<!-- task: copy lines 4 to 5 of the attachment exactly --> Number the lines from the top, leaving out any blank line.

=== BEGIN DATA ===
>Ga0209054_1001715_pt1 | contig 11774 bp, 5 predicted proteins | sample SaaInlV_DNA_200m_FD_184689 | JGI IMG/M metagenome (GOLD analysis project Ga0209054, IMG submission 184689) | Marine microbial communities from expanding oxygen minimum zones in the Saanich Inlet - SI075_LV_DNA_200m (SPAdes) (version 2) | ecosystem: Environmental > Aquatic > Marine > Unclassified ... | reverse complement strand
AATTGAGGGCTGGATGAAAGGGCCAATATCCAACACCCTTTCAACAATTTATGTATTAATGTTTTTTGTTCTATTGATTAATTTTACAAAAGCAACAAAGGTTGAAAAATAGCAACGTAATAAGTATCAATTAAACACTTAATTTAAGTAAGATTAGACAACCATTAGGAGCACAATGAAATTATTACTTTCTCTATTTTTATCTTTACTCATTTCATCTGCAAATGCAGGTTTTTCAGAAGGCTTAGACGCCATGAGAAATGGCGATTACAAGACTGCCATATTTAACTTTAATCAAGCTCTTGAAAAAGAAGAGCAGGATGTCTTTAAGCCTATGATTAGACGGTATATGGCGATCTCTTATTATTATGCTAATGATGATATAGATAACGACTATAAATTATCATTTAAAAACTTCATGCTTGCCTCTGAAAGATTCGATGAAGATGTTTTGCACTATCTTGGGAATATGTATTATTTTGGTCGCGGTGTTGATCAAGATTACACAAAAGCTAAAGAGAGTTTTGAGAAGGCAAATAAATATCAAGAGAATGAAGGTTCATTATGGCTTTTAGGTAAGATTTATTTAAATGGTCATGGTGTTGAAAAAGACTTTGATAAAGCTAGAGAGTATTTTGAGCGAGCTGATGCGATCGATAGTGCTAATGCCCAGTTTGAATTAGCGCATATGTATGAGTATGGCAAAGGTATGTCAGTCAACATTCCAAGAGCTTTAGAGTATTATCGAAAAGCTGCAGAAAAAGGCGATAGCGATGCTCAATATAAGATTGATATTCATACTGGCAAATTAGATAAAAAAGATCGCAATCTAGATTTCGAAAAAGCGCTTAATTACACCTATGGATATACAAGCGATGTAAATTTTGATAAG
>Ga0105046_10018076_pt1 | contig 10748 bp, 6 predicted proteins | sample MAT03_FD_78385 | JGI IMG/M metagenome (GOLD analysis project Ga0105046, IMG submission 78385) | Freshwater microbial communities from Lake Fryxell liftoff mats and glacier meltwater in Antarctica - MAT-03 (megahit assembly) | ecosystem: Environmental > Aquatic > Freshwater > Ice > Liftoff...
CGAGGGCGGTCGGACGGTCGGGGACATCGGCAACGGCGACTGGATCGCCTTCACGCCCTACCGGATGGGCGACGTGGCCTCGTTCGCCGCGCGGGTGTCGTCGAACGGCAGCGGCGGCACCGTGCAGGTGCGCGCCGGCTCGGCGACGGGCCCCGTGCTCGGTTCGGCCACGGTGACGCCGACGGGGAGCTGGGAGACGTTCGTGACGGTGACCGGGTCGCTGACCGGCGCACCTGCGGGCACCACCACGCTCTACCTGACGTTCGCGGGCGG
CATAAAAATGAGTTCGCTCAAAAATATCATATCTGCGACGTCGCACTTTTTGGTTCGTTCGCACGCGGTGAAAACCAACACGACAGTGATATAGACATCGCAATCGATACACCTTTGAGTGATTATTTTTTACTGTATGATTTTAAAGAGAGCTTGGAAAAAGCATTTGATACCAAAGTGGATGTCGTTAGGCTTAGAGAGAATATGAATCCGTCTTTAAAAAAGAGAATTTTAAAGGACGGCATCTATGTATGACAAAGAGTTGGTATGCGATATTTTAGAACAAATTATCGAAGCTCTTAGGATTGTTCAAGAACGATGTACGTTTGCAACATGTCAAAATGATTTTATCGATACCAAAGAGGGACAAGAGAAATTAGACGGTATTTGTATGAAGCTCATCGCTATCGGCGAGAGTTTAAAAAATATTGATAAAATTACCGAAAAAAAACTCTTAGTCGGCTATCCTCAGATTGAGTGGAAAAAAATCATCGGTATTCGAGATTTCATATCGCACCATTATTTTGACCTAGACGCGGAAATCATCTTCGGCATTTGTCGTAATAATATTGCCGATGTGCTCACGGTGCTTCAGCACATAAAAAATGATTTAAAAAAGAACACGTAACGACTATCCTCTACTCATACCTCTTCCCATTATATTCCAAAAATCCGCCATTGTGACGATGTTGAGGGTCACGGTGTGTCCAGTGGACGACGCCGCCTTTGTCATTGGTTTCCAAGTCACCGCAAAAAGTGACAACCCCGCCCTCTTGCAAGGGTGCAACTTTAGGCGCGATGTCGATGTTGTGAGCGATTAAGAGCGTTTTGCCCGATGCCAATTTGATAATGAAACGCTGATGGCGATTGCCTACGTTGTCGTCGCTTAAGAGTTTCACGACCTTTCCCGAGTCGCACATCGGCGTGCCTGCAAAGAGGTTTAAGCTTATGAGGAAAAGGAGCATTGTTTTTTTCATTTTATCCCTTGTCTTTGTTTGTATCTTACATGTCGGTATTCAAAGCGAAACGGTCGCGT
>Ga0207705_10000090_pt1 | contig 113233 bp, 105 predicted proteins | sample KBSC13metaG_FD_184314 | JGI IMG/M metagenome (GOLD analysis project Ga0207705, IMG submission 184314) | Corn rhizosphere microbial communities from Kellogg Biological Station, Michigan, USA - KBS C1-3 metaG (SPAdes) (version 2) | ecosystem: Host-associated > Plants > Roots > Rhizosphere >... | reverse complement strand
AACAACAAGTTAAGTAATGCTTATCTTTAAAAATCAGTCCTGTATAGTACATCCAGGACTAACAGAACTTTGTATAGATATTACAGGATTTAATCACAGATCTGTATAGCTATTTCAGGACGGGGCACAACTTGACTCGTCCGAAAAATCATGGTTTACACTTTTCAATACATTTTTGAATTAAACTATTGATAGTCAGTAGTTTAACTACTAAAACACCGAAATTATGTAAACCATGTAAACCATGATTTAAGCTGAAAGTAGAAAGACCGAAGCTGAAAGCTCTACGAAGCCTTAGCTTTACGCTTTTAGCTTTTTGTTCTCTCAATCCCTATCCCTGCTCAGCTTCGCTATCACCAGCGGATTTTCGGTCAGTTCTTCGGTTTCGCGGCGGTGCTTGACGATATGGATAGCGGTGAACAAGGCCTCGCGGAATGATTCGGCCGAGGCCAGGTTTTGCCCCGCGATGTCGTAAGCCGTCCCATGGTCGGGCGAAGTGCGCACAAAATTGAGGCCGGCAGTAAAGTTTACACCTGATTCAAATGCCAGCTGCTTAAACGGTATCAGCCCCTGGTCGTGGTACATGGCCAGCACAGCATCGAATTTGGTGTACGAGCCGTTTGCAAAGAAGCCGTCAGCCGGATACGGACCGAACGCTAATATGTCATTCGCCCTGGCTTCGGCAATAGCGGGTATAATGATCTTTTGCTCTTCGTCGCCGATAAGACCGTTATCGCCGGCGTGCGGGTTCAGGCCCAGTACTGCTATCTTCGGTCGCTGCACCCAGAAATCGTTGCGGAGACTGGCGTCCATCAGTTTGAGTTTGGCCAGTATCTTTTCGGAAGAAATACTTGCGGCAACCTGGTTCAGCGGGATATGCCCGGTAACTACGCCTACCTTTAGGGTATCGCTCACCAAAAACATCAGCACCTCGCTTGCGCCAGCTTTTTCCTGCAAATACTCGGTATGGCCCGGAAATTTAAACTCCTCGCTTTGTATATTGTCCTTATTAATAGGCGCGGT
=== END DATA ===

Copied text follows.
CGAGGGCGGTCGGACGGTCGGGGACATCGGCAACGGCGACTGGATCGCCTTCACGCCCTACCGGATGGGCGACGTGGCCTCGTTCGCCGCGCGGGTGTCGTCGAACGGCAGCGGCGGCACCGTGCAGGTGCGCGCCGGCTCGGCGACGGGCCCCGTGCTCGGTTCGGCCACGGTGACGCCGACGGGGAGCTGGGAGACGTTCGTGACGGTGACCGGGTCGCTGACCGGCGCACCTGCGGGCACCACCACGCTCTACCTGACGTTCGCGGGCGG
CATAAAAATGAGTTCGCTCAAAAATATCATATCTGCGACGTCGCACTTTTTGGTTCGTTCGCACGCGGTGAAAACCAACACGACAGTGATATAGACATCGCAATCGATACACCTTTGAGTGATTATTTTTTACTGTATGATTTTAAAGAGAGCTTGGAAAAAGCATTTGATACCAAAGTGGATGTCGTTAGGCTTAGAGAGAATATGAATCCGTCTTTAAAAAAGAGAATTTTAAAGGACGGCATCTATGTATGACAAAGAGTTGGTATGCGATATTTTAGAACAAATTATCGAAGCTCTTAGGATTGTTCAAGAACGATGTACGTTTGCAACATGTCAAAATGATTTTATCGATACCAAAGAGGGACAAGAGAAATTAGACGGTATTTGTATGAAGCTCATCGCTATCGGCGAGAGTTTAAAAAATATTGATAAAATTACCGAAAAAAAACTCTTAGTCGGCTATCCTCAGATTGAGTGGAAAAAAATCATCGGTATTCGAGATTTCATATCGCACCATTATTTTGACCTAGACGCGGAAATCATCTTCGGCATTTGTCGTAATAATATTGCCGATGTGCTCACGGTGCTTCAGCACATAAAAAATGATTTAAAAAAGAACACGTAACGACTATCCTCTACTCATACCTCTTCCCATTATATTCCAAAAATCCGCCATTGTGACGATGTTGAGGGTCACGGTGTGTCCAGTGGACGACGCCGCCTTTGTCATTGGTTTCCAAGTCACCGCAAAAAGTGACAACCCCGCCCTCTTGCAAGGGTGCAACTTTAGGCGCGATGTCGATGTTGTGAGCGATTAAGAGCGTTTTGCCCGATGCCAATTTGATAATGAAACGCTGATGGCGATTGCCTACGTTGTCGTCGCTTAAGAGTTTCACGACCTTTCCCGAGTCGCACATCGGCGTGCCTGCAAAGAGGTTTAAGCTTATGAGGAAAAGGAGCATTGTTTTTTTCATTTTATCCCTTGTCTTTGTTTGTATCTTACATGTCGGTATTCAAAGCGAAACGGTCGCGT